PESI UK Announces Free Children and Young People’s Mental Health Summit
What psychological impact are the coronavirus and racism crises having on young people? Ahead of school reopenings, PESI UK is announcing a three-day online Children and Young People’s Mental Health Summit from August 26-28. Titled ‘Empowering young people with resiliency to thrive during times of stress and uncertainty’, the summit will bring together leading voices including Peter Levine, Stephen Porges and Nicholas Kardaras – and it’s all completely free.
Amid the profound uncertainty Covid-19 has brought to our daily lives, one question is being asked with particular persistence: what is all this doing to our children?
Young people may, on current evidence, be less susceptible to the coronavirus itself. But the psychological effects of the pandemic are likely to be impacting their mental health in ways no government briefing is geared to report – and which data may not capture for many years to come.
School closures and social distancing have caused dramatic disruption to children’s routines and relationships. In the home, families are under severe economic and emotional strain, and divorce and domestic violence are on the rise. Beyond the home, support services for the most vulnerable young people, and those with additional needs, have been cut or compromised.
Meanwhile, children are struggling to process an unprecedented global pandemic that has proved tough enough for adults to get their heads around.
And of course this is not the only crisis. As the Black Lives Matter posters put it, our children are also living through a pandemic of racism. In the wake of the brutal killing of George Floyd, and the protests that followed, any exploration of young people’s mental health needs to factor in the reality of systemic racial injustice.
How can we help children make sense of the world in 2020? What can we do to repair the rupture of lockdown, and to better support children from communities of colour? Which particular risks and vulnerabilities should we be alert to among young people, and why might some be responding so differently to others?
This August, PESI UK is inviting you to consider these and other pressing questions in the company of leading international voices in children’s mental health.
Timed to coincide with the easing of restrictions and reopening of schools, our Children’s and Young People’s Mental Health Summit: Empowering young people with resiliency to thrive during times of stress and uncertainty, will take place online from August 26-28.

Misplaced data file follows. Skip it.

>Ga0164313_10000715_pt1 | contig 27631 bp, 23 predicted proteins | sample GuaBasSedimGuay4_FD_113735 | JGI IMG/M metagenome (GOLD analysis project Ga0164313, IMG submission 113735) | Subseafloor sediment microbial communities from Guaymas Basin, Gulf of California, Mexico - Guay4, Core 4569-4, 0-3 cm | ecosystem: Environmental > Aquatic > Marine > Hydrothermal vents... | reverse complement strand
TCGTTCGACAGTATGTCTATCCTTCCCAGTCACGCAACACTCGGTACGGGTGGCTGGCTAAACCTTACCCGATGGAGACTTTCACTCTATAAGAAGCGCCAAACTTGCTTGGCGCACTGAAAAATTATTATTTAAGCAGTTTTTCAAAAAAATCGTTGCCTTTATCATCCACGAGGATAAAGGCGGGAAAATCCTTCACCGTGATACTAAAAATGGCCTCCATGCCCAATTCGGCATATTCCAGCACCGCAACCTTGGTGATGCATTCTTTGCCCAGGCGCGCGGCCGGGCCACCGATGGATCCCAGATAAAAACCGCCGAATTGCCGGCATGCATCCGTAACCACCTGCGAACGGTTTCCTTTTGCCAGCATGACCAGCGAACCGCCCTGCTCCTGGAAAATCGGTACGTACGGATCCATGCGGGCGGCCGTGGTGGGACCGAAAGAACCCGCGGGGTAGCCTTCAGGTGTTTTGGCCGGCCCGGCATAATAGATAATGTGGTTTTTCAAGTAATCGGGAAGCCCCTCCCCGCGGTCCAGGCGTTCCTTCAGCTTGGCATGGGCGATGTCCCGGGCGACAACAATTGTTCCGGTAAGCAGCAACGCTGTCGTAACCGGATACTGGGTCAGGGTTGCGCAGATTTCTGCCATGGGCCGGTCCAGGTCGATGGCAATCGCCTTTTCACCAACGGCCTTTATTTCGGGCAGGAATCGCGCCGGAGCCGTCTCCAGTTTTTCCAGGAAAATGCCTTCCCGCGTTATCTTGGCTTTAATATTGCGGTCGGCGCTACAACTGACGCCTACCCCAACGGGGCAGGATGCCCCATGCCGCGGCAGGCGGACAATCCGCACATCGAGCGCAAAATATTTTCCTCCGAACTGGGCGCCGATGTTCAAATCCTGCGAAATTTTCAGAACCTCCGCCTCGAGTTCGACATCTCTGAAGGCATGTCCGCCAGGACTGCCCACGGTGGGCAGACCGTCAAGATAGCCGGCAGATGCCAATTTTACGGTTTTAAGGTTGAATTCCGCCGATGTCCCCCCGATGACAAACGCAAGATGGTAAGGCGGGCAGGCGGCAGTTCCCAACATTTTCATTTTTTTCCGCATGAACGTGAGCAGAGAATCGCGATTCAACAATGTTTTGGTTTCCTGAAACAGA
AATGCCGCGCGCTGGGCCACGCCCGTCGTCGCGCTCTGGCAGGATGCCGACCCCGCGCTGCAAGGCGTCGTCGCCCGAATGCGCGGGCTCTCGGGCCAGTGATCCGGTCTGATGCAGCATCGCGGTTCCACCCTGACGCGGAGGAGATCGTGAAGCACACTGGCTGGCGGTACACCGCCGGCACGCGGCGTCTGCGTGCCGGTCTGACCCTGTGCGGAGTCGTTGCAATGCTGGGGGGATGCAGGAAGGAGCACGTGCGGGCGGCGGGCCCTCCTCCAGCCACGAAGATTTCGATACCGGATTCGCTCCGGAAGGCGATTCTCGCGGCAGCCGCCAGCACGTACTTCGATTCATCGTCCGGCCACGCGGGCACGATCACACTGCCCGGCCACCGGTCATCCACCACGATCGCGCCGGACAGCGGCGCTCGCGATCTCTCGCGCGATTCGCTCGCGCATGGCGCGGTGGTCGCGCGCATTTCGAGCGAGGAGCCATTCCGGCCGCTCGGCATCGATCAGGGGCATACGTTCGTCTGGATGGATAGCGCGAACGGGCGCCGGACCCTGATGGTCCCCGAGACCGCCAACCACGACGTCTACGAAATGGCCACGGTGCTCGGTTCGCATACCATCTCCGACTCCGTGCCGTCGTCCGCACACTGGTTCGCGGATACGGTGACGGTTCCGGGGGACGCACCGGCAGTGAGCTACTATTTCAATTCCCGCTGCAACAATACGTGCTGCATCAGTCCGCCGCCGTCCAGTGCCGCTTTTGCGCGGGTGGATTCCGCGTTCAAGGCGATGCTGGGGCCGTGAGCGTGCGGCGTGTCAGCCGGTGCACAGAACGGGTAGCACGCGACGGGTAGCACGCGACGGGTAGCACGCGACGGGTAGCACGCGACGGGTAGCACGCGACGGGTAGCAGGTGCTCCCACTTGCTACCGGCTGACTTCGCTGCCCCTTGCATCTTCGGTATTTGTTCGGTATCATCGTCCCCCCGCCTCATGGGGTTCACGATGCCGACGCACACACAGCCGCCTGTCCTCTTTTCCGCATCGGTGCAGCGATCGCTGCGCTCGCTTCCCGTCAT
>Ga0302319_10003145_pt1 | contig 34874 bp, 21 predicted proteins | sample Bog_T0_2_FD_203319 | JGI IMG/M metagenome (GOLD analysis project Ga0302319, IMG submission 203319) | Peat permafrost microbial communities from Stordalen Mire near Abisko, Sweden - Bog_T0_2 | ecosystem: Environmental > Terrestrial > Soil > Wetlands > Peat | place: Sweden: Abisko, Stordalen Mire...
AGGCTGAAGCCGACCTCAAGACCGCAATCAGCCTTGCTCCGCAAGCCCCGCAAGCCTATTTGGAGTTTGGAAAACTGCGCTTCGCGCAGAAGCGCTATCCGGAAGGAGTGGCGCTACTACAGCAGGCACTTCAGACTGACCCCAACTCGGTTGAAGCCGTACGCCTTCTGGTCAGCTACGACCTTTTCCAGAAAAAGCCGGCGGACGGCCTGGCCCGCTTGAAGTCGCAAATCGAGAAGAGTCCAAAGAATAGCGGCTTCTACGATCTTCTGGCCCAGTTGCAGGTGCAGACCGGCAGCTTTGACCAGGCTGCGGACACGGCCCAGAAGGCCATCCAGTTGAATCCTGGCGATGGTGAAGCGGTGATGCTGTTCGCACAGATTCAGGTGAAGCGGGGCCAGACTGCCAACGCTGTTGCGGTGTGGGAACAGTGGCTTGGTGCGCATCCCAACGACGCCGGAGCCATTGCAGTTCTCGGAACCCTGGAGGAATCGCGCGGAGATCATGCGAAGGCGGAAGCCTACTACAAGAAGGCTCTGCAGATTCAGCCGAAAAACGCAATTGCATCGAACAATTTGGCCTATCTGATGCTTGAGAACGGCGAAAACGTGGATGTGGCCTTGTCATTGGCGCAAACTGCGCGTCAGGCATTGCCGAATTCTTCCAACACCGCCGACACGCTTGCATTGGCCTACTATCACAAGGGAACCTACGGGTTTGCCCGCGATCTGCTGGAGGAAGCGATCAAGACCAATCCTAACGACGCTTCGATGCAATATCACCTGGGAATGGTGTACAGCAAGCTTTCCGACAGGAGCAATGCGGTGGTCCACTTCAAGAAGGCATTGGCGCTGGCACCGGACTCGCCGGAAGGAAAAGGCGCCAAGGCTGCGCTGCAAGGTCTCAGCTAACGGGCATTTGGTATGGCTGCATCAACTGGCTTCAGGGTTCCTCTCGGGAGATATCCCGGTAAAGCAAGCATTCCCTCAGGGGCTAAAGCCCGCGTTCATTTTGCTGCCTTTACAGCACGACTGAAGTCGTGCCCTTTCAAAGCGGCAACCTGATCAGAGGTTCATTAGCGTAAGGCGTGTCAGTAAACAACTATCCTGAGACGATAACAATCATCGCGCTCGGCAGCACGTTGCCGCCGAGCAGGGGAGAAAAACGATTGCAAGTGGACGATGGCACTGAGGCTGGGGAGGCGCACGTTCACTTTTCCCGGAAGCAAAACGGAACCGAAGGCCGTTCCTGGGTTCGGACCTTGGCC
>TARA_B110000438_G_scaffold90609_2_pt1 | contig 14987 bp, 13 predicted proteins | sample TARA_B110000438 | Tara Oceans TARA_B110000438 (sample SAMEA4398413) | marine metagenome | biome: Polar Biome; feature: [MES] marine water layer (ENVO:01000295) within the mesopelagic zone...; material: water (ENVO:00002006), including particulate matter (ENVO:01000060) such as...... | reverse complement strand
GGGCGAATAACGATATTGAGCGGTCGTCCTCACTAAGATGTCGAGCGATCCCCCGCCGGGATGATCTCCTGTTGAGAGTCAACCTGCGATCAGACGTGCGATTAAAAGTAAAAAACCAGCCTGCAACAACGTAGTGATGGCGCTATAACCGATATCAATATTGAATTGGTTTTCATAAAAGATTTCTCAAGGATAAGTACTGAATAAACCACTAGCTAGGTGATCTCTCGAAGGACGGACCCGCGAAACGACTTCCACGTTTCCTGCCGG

It will be a chance for you and your colleagues to access specially delivered talks addressing the key psychological issues around Covid-19, racism and young people.
And it will be completely free to attend!
You’ll learn from Peter Levine about how children adapt to traumatic experiences. You’ll hear from Stephen Porges, the developer of Polyvagal Theory, about the way young people’s nervous systems respond to safety and threat. And you’ll pick up insights and tools for supporting parents through crises from Internal Family Systems therapist, Alexia Rothman. There will also be discussions focused on young people and gaming, Autistic spectrum conditions and ADHD, the interplay between experiences of racism and developmental trauma, and the future for mental health in schools.
The government’s approach to lockdown may have thrown responsibility back on nuclear households. But children’s wellbeing is our collective concern. Whether you are a practitioner, teacher, parent/guardian, or simply interested in how we can support the psychological health of future generations, we hope you will join us from August 26 onwards for world-class resourcing and reflecting.
See below for the full line-up. To register and for more information about the focus of each event click here. We have to limit the capacity for these online events to 5,000 – so we advise advance booking to avoid disappointment.
PESI UK Children’s and Young People’s Mental Health Summit, August 26-28: The line-up
- Peter Levine, PhD: Trauma and Children
- Stephen Porges, PhD: Polyvagal Theory
- Prof. Tony Attwood: Autistic Spectrum Conditions and ADHD
- Eboni Webb PsyD: Racial Trauma and Identity
- Christina Reese, PhD: Attachment Trauma
- Nicholas Kardaras, PhD: Children and Gaming Addiction
- Alexia Rothman, PhD: IFS and Parenting
- Janine Halloran: Channelling and Normalising Big Emotions in Times of Uncertainty